The Bold Type is a show that focuses on Sutton, Kat, and Jane as they all work at Scarlet and live their lives in New York City.
Every other character is written to work around either one or more of the girls, a perfectly realistic structure for a show that is based on each problem that is introduced in an episode being solved by the end.
But what happens when you have other credited main characters on the show that has the potential to be explored more?
This isn't necessarily about paving the way for more characters to have their own stories, but more for the chance to give people like Alex and Adena more content even if it is about the main trio.
The Bold Type Season 2, unfortunately, highlighted that issue even more with the way that Alex felt like a complete afterthought. He was at Scarlet, but that is all that there is to say about his journey.
And in fact, this wouldn't be a cause for concern if every other character was given the same treatment, yet that seemed to fall only on Alex and Adena's shoulders. They were present if the narrative needed them, a scene here and a scene there.
But for a season that was promising to tackle a lot more than it did the previous season, that felt like it applied more to the issue of the week than anything else.
Specifically, it feels odd that Alex had the bare minimum when it came to screen time when he is credited as part of the main cast. Meanwhile, both of Jane's love interests are recurring characters that got much larger roles.
Ben and Pinstripe morphed into a love triangle for Jane, and in the process had an overwhelming amount of content handed to them by the narrative.
The same could not be said for Alex and Adena, fan favorite main characters that were either there for a fun one-liner or in Adena's case an even more confusing decision to remove herself from a relationship she seemed truly happy during most of the season.
Most of the confusion is associated with Pinstripe, a recurring character whose journey with the show felt finished in the first season only to resurface in a much bigger capacity. This wouldn't be a bother if it felt like The Bold Type was trying to prioritize the main characters within the show, which sadly didn't happen in the new season.
Looking forward, the show is still way ahead regarding the topics it tackles, but maybe if there was more room being created for those storylines to breathe, it wouldn't feel rushed or as if certain characters are excluded from the narrative.
Alex's Journey in Season 1
Alex Crawford was introduced in the first season of The Bold Type as a fellow staff writer at Scarlet, a friend to Jane and then eventually to Sutton.
It was solidified early on in the show that characters like Alex, Richard, and even Jacqueline were meant to exist around the main three girls. These were their stories, and the people around them shaped things, but they couldn't be a priority.
But that doesn't mean there isn't room for the characters who are more in the background to still grow, even if it just means having subplots that connect with Kat, Jane, and Sutton.
Alex and Jane interacted when it came to her struggling to write something for Scarlet; a counter story could have Jane helping Alex out. There could be a way to incorporate Jane's issues of that episode into the storyline, and in the meantime also just give Alex more defining features.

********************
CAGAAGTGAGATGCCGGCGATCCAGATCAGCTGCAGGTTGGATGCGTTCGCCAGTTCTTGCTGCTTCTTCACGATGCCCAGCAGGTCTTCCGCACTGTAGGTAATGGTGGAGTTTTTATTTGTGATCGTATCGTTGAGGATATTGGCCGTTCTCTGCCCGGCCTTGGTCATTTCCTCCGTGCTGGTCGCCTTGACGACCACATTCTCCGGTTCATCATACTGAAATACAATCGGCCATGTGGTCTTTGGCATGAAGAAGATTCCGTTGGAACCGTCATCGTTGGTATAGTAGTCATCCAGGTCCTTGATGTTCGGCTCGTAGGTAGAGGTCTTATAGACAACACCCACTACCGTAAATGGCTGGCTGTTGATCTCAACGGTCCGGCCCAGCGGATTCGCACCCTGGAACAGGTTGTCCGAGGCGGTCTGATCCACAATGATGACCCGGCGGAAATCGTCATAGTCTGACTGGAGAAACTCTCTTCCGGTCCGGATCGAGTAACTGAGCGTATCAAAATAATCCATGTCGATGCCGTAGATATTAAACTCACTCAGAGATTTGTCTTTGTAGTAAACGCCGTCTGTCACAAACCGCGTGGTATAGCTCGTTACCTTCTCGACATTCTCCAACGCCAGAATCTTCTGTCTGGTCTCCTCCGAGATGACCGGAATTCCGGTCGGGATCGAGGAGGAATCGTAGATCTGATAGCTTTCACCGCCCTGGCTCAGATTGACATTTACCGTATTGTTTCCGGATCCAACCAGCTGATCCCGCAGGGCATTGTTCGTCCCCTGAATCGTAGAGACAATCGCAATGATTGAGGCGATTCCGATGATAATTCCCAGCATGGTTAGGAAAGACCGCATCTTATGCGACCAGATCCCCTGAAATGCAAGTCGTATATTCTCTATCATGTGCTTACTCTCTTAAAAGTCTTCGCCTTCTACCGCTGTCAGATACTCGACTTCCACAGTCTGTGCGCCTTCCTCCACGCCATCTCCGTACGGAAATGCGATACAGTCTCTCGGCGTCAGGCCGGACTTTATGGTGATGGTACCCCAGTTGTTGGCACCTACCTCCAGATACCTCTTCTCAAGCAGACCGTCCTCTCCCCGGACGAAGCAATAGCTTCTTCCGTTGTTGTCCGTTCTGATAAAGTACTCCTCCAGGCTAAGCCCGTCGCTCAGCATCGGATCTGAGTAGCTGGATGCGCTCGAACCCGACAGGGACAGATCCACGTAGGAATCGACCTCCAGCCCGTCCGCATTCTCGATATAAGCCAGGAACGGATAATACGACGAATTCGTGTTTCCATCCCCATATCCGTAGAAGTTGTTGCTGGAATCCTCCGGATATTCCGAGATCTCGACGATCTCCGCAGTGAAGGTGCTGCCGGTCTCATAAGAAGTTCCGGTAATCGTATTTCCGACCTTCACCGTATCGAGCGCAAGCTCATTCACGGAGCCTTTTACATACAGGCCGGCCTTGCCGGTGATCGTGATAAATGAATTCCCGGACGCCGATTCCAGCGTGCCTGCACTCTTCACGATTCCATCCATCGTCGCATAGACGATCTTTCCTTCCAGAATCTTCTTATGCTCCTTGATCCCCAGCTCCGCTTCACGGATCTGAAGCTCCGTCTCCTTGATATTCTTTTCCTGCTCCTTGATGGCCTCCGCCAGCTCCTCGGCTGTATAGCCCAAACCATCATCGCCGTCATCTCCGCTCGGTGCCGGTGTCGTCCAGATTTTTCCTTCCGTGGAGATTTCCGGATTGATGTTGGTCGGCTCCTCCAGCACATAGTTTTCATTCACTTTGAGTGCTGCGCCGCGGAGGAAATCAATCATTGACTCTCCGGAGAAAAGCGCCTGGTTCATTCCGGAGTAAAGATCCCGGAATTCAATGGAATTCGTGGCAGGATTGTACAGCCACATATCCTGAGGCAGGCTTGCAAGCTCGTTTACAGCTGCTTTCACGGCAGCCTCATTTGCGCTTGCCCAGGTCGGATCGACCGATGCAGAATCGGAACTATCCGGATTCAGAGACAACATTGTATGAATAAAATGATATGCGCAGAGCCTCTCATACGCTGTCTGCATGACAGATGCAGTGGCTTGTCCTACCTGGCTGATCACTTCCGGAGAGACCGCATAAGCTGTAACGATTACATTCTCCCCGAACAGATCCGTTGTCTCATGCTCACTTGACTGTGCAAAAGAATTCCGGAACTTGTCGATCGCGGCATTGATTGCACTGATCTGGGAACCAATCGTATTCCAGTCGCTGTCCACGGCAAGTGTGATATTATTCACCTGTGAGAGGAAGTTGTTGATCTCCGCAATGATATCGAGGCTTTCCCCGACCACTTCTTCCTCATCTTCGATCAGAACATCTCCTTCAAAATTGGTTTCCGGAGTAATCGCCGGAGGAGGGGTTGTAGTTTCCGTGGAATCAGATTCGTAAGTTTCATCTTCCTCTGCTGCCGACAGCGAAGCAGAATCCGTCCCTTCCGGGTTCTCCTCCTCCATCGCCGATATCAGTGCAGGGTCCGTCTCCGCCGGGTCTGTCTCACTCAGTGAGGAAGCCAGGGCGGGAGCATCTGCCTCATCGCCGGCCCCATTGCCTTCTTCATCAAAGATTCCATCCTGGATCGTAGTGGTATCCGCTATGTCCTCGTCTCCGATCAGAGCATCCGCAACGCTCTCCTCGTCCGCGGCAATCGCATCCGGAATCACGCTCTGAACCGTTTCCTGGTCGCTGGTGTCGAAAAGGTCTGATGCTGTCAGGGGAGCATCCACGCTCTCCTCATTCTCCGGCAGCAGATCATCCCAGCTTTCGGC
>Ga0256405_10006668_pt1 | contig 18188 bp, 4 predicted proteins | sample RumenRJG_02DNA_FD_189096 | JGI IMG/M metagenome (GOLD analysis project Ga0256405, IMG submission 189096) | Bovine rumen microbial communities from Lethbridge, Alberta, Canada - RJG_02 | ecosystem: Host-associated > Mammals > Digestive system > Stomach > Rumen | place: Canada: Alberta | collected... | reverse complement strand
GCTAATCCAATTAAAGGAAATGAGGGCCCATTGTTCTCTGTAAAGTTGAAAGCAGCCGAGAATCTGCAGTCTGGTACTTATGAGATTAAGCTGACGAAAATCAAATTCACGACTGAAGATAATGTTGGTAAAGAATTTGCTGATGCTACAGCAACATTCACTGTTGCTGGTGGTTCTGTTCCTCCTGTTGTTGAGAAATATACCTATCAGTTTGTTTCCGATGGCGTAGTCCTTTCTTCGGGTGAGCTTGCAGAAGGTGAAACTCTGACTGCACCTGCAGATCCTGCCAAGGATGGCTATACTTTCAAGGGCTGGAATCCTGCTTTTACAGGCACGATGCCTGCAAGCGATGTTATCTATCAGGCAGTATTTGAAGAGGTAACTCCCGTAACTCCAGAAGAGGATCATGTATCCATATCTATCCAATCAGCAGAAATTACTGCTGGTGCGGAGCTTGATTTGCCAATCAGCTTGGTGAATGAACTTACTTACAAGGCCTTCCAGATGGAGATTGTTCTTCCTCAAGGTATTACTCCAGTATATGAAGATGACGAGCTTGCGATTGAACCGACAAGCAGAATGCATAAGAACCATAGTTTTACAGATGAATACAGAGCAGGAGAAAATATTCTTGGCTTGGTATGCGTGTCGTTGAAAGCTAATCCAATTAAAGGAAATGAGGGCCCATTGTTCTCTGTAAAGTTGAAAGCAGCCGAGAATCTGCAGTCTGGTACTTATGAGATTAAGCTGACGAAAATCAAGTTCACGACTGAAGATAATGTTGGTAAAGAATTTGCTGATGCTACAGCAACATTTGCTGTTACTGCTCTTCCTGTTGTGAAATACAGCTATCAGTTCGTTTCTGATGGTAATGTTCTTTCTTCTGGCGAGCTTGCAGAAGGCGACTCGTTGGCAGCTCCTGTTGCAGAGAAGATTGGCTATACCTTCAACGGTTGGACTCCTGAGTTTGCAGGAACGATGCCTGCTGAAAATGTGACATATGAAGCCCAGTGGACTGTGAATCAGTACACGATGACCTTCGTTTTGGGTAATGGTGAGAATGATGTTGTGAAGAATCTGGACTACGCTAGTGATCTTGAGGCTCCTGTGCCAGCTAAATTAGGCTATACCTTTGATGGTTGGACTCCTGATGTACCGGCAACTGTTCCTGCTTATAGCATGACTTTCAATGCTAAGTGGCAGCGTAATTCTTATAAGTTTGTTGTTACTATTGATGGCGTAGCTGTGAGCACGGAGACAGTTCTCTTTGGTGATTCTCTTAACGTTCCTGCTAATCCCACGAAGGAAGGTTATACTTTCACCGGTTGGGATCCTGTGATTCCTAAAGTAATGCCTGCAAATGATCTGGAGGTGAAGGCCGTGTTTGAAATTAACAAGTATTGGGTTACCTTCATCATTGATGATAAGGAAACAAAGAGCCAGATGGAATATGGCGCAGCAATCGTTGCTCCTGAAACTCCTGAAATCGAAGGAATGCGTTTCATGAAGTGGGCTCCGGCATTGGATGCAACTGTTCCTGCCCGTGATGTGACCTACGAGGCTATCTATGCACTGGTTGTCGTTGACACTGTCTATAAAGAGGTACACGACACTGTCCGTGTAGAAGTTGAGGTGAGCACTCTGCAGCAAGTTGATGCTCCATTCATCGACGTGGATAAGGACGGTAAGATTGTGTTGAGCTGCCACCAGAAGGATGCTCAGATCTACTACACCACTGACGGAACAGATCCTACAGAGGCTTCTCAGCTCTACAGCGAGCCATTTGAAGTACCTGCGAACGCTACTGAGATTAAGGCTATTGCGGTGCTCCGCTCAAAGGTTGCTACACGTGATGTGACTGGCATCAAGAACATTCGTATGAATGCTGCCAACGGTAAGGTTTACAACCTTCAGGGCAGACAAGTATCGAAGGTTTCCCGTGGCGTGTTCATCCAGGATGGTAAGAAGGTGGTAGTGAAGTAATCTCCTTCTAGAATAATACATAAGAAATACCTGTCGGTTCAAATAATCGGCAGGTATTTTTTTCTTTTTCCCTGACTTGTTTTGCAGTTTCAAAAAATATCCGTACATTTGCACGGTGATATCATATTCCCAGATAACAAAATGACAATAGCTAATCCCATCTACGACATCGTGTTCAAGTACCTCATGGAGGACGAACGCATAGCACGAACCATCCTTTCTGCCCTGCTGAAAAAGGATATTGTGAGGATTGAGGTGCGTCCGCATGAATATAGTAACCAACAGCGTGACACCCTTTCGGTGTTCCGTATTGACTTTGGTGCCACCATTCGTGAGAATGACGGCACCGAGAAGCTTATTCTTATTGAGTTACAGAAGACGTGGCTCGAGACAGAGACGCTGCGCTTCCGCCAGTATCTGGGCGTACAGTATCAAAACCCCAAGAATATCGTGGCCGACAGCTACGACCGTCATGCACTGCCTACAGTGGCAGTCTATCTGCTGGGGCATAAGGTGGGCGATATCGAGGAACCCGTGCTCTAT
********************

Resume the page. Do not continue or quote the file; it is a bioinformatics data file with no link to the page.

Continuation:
It is clear that he is a well-read guy who wants to help his friends however he can. But there is room for more of a dive into his personal life or even just his experience as one of the only guys working at a magazine like Scarlet.
Even his singular article pitches prove that he is a very cool person with whom the audience deserves to spend more time.
And for a while they did, when he was presented as an obstacle to Sutton's relationship with Richard. He was a supportive friend who pushed her to go after the job she wanted, and in a perfect world the next stop would be them realizing that they work as more than friends.
Sutton had her own issues with Richard, their relationship couldn't work at this point in her life, and she seemingly moved on.
But if the endgame was always to use Sutton and Alex's growing connection as a way to force Richard to "fight for" Sutton, then did Alex ever even stand a chance?
Alex came out of his very brief relationship and disappeared into the background once again.
There was potential in Sutton and him actually exploring a relationship, but even that isn't enough if we are considering Alex part of the main cast.
He should be able to exist and just be even if he isn't dating out of the leads. He is a person with plenty to offer, and even though The Bold Type Season 1 supported that concept more, it still wasn't enough.
Maybe most of that comes from how Alex ended up in The Bold Type Season 1 Episode 10 because if things hadn't wrapped up the way they did it would have ended on a much higher note.
But while it felt like things were progressing and looking promising for Sutton and Alex and just Alex as someone who existed in the content of the show, the exact opposite was being planned.
Richard found out and got jealous, and Sutton realized she didn't think it would work and that was it. Just as quickly as their relationship formed, it ended because that was never the end goal.
Alex being a stop on the road to Sutton's happily ever after with Richard in that elevator shouldn't be as upsetting as it was, but it became that when there was nothing else that he had going for him from the show.
The Bold Type could have tackled him and his story better, and it wasn't until he lost the one connection that he did have for the majority of the first season that it became abundantly clear that he never really had anything else.
And that is simply unfair. It is unfair to a character who stands out even from the minimal amount of scenes that he is given. It is unfair for a show to promise that it will approach representation and intersectional feminism, and yet there are major gaps that specifically exist in the way that the men of color are concerned.
Truly any character outside of Kat, Sutton, and Jane who isn't a straight white guy hasn't been given the attention that they could have for a show that tries hard to do just that.
Alex and Adena ended up on the cutting board, with Alex having almost nothing and Adena only being shown towards the end of Season 2 through the scope of Kat. This is Kat's story more than Adena's, but it is odd to have the main character not have a real voice when it seems like that is what should happen.
Alex's Journey in Season 2
During Season 2 Alex was probably in the show at some points. And yet he was there in such a blink, and you will miss it moments that it could be really easy to believe he wasn't there at all.
The minimal screentime that he did have, especially with Kat and Oliver was another reminder of how much he could bring to The Bold Type if given a chance.
But instead his place within the show was scaled back, even more, a few mentions and shots of him in the office was all that Alex was limited to.